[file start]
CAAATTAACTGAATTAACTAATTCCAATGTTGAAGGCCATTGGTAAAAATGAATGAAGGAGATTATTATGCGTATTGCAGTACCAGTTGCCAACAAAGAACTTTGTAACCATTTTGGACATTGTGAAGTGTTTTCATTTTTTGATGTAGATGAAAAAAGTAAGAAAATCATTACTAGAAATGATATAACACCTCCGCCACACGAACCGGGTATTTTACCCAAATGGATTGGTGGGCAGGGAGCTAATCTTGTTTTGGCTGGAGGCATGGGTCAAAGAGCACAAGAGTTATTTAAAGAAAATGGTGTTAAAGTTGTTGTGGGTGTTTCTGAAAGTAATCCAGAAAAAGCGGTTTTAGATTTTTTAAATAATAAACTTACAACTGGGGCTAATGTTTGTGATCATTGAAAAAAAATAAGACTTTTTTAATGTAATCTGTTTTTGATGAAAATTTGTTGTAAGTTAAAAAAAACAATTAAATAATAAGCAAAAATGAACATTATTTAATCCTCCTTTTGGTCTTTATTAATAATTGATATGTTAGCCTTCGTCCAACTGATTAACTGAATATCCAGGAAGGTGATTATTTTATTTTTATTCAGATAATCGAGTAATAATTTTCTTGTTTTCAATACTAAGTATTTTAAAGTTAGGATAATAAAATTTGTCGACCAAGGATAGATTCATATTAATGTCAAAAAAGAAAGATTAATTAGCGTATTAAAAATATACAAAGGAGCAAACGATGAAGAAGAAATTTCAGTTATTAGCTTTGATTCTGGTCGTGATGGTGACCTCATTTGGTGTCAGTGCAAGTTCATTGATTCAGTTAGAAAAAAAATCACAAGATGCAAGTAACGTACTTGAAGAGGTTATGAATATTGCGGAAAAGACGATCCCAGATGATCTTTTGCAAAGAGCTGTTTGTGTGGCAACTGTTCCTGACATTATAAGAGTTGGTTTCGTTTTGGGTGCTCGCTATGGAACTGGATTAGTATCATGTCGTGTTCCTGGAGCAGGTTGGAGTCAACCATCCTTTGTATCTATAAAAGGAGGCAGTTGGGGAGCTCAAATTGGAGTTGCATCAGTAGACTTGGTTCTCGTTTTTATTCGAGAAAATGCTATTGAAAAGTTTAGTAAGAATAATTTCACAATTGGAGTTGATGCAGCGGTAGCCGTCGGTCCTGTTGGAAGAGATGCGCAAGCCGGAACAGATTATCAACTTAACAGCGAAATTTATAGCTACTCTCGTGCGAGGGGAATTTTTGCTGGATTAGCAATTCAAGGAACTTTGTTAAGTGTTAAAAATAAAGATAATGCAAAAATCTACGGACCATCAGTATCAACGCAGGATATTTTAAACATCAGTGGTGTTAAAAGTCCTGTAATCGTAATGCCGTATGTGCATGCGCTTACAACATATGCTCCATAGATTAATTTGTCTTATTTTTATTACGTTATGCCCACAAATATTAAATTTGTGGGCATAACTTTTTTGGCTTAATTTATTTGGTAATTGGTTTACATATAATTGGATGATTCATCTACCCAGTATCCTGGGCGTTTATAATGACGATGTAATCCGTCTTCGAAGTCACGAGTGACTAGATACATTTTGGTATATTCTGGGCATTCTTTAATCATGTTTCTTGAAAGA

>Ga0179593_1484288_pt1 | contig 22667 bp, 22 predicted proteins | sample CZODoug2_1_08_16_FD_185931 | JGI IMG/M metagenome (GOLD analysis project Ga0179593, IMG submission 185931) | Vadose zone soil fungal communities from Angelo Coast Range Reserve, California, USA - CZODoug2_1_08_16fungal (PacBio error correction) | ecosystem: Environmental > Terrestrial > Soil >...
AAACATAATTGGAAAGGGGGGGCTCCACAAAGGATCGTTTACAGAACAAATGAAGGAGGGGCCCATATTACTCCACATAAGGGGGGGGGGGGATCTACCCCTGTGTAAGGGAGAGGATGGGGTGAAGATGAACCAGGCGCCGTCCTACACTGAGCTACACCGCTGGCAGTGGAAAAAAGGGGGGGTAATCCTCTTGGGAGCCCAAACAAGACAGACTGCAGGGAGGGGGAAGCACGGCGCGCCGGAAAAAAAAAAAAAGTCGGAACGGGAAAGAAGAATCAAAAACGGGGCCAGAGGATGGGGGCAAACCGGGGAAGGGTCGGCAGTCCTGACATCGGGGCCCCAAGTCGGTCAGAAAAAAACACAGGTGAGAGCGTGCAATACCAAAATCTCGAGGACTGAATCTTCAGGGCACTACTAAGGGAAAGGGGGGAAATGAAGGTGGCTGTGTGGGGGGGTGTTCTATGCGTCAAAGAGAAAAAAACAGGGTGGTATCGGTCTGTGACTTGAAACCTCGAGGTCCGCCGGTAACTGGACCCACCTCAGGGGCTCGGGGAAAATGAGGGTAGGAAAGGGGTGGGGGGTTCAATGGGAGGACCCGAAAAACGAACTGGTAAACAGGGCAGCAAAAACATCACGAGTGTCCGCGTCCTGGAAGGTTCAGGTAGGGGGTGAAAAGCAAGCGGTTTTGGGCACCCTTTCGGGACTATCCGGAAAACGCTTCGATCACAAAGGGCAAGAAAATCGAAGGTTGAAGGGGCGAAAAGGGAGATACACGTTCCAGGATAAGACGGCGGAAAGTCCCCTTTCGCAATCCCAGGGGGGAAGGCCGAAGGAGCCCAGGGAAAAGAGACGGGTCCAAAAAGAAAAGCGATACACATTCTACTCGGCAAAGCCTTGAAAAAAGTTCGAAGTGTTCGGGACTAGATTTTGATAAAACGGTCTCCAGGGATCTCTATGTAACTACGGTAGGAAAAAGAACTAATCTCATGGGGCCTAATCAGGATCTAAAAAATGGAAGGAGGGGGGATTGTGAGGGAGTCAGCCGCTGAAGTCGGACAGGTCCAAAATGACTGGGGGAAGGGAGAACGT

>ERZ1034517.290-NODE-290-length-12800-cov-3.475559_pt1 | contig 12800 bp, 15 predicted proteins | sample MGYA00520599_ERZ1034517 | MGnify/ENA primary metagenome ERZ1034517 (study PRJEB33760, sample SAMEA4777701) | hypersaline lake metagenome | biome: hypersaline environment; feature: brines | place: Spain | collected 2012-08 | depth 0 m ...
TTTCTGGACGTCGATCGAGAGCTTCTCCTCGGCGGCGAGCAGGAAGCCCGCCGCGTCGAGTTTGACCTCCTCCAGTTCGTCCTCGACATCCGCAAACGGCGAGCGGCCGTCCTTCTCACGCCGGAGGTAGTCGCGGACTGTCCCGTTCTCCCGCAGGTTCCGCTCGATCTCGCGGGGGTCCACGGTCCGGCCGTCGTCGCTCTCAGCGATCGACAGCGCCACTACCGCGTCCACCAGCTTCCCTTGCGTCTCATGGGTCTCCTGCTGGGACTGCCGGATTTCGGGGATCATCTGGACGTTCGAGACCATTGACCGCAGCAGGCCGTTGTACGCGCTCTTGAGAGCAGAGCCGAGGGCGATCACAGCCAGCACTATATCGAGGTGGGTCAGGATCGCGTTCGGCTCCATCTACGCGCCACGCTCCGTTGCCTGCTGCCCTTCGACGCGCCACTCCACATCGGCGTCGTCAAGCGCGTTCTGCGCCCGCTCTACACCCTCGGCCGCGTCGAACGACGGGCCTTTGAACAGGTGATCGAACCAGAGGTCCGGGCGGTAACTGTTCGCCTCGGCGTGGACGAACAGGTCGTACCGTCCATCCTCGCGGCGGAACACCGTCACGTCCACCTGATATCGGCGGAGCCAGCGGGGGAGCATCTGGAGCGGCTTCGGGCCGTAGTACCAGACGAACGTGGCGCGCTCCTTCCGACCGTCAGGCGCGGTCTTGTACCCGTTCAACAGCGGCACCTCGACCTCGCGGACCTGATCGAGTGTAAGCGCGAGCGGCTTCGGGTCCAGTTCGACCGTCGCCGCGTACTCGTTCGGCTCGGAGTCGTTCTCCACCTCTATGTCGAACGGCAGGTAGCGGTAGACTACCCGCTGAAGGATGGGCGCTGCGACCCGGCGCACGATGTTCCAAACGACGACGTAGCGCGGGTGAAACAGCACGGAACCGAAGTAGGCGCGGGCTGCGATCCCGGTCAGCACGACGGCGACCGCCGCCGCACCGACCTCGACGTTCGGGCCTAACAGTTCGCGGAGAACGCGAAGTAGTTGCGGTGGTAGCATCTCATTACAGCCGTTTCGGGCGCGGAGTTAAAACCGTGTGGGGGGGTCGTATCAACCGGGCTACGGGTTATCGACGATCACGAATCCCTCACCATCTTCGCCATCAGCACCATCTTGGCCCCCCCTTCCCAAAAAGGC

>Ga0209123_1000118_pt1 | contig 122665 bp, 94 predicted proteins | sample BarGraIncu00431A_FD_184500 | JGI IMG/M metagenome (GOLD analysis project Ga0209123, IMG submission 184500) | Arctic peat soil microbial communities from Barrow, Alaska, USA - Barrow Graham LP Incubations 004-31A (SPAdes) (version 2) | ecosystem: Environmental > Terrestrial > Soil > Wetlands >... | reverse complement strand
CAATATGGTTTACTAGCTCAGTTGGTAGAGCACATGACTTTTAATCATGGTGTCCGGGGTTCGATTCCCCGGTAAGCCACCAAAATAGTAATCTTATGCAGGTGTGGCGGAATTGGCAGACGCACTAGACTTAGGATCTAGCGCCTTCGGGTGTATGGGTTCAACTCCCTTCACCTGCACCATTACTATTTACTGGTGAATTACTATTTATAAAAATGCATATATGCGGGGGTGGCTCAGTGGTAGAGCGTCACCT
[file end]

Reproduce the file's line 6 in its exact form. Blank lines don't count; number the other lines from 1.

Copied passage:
>Ga0209123_1000118_pt1 | contig 122665 bp, 94 predicted proteins | sample BarGraIncu00431A_FD_184500 | JGI IMG/M metagenome (GOLD analysis project Ga0209123, IMG submission 184500) | Arctic peat soil microbial communities from Barrow, Alaska, USA - Barrow Graham LP Incubations 004-31A (SPAdes) (version 2) | ecosystem: Environmental > Terrestrial > Soil > Wetlands >... | reverse complement strand